Sometimes you may see reports in Rhino logs of lock timeouts. For example this may happen under load. The log messages refer to a lock ID. The lock ID contains potentially useful information about the resource Rhino is attempting to lock.
This how-to guide explains how you can decode these lock IDs and relate them to what your application is doing. This is potentially helpful for tuning your application and detecting lock contention.
Application-level (not language-level) locks The locks this guide discusses are application-level locks, which Rhino (2.0 and previous versions) uses to control access to transactional SLEE state. These locks are not related to Java's language-level locks (synchronized) or java.util.concurrent.locks library.
Compare to normal locking activity Locks should only time out as a consequence of an exceptional situation (such as overloading). To see Rhino's normal locking activity, enable debugging for the "memdb.lockmanager" log key:
rhino-console setloglevel memdb.lockmanager DEBUG
This will generate a lot of log output, so only enable it when testing at low call rates.
Investigating distributed locks
Applications need distributed locks when accessing replicated state. These have an inherent cost, because they force Rhino to communicate with other cluster nodes. You can easily see the distributed locks your applications have acquired, by searching the memdb.lockmanager logs for the string "Sending LOCK_ACQUIRE". Here's an example log message:
Rhino writes these particular log messages to the memdb.lockmanager logger when Rhino sends a network message to acquire a distributed lock for the first time in a transaction. By examining these log messages, you can build up a picture of which transactions are acquiring which locks.
Note the hex digits inside "StateKey[...]" — this is a string representation of a byte array. Often this contains an encoded ASCII string that can be decoded easily (for example, with a perl script), to identify the resource that was being locked. (You can ignore the ":" characters between some digits — Rhino just formats these values using colons to make them easier to read.)
Spotting the resource code You can spot the string that identifies the locked resource, encoded in a lock ID, by looking for the byte "01" followed by a 2-byte (short) length in hex. For example: "001f" (31). The remaining bytes are the ASCII characters of the string.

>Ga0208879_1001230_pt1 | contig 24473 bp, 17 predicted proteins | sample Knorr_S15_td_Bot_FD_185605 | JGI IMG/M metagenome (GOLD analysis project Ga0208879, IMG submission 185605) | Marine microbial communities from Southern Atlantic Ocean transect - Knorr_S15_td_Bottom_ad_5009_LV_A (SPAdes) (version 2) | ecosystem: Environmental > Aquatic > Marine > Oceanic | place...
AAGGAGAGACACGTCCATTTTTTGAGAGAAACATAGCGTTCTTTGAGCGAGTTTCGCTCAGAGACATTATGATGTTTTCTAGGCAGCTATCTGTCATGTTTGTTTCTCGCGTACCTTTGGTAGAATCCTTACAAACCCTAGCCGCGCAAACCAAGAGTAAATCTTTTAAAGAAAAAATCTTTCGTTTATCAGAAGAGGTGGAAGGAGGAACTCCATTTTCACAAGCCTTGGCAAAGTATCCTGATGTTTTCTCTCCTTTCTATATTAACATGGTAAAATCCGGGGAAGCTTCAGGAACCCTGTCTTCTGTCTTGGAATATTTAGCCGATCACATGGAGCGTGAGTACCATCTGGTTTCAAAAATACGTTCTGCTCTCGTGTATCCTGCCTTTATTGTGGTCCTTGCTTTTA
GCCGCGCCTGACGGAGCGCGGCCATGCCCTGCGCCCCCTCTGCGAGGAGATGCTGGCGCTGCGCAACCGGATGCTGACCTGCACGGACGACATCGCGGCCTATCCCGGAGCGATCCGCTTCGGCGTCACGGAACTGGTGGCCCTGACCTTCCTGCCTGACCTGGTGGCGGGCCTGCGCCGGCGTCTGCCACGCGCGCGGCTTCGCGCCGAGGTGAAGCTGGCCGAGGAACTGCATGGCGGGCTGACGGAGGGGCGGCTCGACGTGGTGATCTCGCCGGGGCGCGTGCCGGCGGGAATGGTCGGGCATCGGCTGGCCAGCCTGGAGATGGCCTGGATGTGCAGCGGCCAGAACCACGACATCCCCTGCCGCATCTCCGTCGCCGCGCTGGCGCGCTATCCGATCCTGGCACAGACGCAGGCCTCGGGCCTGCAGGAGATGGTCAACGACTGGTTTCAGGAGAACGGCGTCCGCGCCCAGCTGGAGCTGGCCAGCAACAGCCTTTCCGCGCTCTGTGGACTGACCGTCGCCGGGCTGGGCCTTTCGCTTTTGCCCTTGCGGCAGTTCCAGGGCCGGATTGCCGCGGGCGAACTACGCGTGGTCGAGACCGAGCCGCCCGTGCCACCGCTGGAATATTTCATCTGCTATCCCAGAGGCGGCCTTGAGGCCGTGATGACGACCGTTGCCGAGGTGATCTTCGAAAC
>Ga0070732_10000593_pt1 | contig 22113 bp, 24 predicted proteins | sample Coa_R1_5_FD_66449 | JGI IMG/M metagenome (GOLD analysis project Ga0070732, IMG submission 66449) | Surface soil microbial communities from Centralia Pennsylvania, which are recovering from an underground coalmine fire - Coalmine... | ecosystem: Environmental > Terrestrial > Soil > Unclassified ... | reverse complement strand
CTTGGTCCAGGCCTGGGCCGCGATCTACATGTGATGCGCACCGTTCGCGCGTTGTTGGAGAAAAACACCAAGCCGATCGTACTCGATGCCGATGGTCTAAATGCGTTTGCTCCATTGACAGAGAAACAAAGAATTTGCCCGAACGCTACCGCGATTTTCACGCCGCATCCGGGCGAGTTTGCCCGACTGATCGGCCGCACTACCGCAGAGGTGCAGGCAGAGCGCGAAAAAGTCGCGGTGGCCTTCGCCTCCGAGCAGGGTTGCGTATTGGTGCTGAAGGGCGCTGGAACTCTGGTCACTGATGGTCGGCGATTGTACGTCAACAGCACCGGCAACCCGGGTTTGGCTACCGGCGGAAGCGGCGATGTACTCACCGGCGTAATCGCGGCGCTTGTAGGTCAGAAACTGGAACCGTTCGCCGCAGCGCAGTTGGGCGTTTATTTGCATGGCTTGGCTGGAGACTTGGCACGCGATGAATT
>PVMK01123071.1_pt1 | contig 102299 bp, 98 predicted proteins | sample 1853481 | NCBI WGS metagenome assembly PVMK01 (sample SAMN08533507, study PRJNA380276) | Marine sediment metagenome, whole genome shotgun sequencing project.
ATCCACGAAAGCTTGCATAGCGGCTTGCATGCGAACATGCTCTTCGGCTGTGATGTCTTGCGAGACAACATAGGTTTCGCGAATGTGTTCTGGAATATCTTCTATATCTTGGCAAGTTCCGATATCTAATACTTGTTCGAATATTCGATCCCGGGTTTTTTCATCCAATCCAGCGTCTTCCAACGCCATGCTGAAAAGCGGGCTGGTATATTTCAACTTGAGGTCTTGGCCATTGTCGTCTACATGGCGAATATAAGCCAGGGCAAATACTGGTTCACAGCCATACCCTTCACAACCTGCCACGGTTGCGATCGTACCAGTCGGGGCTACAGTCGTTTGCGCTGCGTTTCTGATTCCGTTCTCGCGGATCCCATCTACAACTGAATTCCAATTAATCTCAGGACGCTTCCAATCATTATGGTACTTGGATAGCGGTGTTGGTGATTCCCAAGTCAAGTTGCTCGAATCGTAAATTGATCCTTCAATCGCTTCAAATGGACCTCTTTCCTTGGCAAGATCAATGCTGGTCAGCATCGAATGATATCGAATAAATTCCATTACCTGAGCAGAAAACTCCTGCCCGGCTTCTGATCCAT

Common Lock ID Types
Below are descriptions, examples, and decoded strings or explanations for the four most common types of lock IDs that Rhino users encounter:
There are other types of lock ID, but these are the ones directly under your control
If you come across a lock that you can't decode, post a question in our Forums — we will tell you what it's used for.
When Rhino delivers an event to an SBB it first acquires the entity tree lock (a lock on the SBB's convergence name) for that SBB entity. This is the first lock acquired by Rhino in an event-processing transaction.
You can tell this is a convergence name by the number of colon characters (sometimes these will have values between them). Rhino just constructs convergence names this way — by concatenating all selected convergence name variables together, with colons in between.
This example is a custom convergence name, based on a SIP Call-ID. Other types of convergence names will have different values, but the signature is the presence of many colons.
Activity context name
When an SBB uses the ActivityContextNamingFacility
to bind, unbind or lookup a named ActivityContext, Rhino acquires a lock on the name. The lock ID is just the encoded ActivityContext name.
This example is an identifier that might be used as an ActivityContext name.
Lock IDs that just contain a string, as in the above examples, are either a convergence name or an ActivityContext name lock.
When an SBB accesses private attributes on an activity context, and Rhino is using the "pessimistic-per-activity" lock strategy, it acquires a lock using this type of lock ID.
This ID contains three 4-byte integer values (0x00000065, 0000005e, 0x47d5be0f) followed by a zero-length string (0x010000). The three integers are a unique activity key that Rhino uses internally. The first integer is the node ID, in this case 0x00000065 (101), which is easy to spot.
When an SBB accesses private attributes on an activity context, and Rhino is using a pessimistic lock strategy for ACI attributes, it acquires a lock using this type of lock ID.